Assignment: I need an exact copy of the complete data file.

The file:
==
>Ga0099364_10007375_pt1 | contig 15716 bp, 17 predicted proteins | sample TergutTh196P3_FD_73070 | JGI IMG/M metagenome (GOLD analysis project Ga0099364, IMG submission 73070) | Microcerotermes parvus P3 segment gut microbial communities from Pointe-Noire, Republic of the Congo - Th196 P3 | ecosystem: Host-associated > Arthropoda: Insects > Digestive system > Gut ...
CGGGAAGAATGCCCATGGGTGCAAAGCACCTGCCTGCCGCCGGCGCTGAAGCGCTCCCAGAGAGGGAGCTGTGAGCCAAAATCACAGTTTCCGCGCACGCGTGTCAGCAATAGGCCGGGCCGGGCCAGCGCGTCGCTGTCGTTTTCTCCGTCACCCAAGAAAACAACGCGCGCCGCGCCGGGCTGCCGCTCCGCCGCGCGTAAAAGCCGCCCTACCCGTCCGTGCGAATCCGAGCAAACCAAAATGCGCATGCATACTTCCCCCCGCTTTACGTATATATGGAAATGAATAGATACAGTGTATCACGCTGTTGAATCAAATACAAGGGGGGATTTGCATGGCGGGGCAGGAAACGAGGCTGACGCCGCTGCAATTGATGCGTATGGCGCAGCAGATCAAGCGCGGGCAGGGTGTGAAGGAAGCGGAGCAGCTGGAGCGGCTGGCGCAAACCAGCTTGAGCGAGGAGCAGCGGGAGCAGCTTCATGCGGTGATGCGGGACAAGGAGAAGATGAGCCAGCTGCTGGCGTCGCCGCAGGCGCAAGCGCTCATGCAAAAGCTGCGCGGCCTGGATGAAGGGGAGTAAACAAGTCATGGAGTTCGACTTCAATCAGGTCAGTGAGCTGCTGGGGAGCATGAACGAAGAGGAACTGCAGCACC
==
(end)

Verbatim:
>Ga0099364_10007375_pt1 | contig 15716 bp, 17 predicted proteins | sample TergutTh196P3_FD_73070 | JGI IMG/M metagenome (GOLD analysis project Ga0099364, IMG submission 73070) | Microcerotermes parvus P3 segment gut microbial communities from Pointe-Noire, Republic of the Congo - Th196 P3 | ecosystem: Host-associated > Arthropoda: Insects > Digestive system > Gut ...
CGGGAAGAATGCCCATGGGTGCAAAGCACCTGCCTGCCGCCGGCGCTGAAGCGCTCCCAGAGAGGGAGCTGTGAGCCAAAATCACAGTTTCCGCGCACGCGTGTCAGCAATAGGCCGGGCCGGGCCAGCGCGTCGCTGTCGTTTTCTCCGTCACCCAAGAAAACAACGCGCGCCGCGCCGGGCTGCCGCTCCGCCGCGCGTAAAAGCCGCCCTACCCGTCCGTGCGAATCCGAGCAAACCAAAATGCGCATGCATACTTCCCCCCGCTTTACGTATATATGGAAATGAATAGATACAGTGTATCACGCTGTTGAATCAAATACAAGGGGGGATTTGCATGGCGGGGCAGGAAACGAGGCTGACGCCGCTGCAATTGATGCGTATGGCGCAGCAGATCAAGCGCGGGCAGGGTGTGAAGGAAGCGGAGCAGCTGGAGCGGCTGGCGCAAACCAGCTTGAGCGAGGAGCAGCGGGAGCAGCTTCATGCGGTGATGCGGGACAAGGAGAAGATGAGCCAGCTGCTGGCGTCGCCGCAGGCGCAAGCGCTCATGCAAAAGCTGCGCGGCCTGGATGAAGGGGAGTAAACAAGTCATGGAGTTCGACTTCAATCAGGTCAGTGAGCTGCTGGGGAGCATGAACGAAGAGGAACTGCAGCACC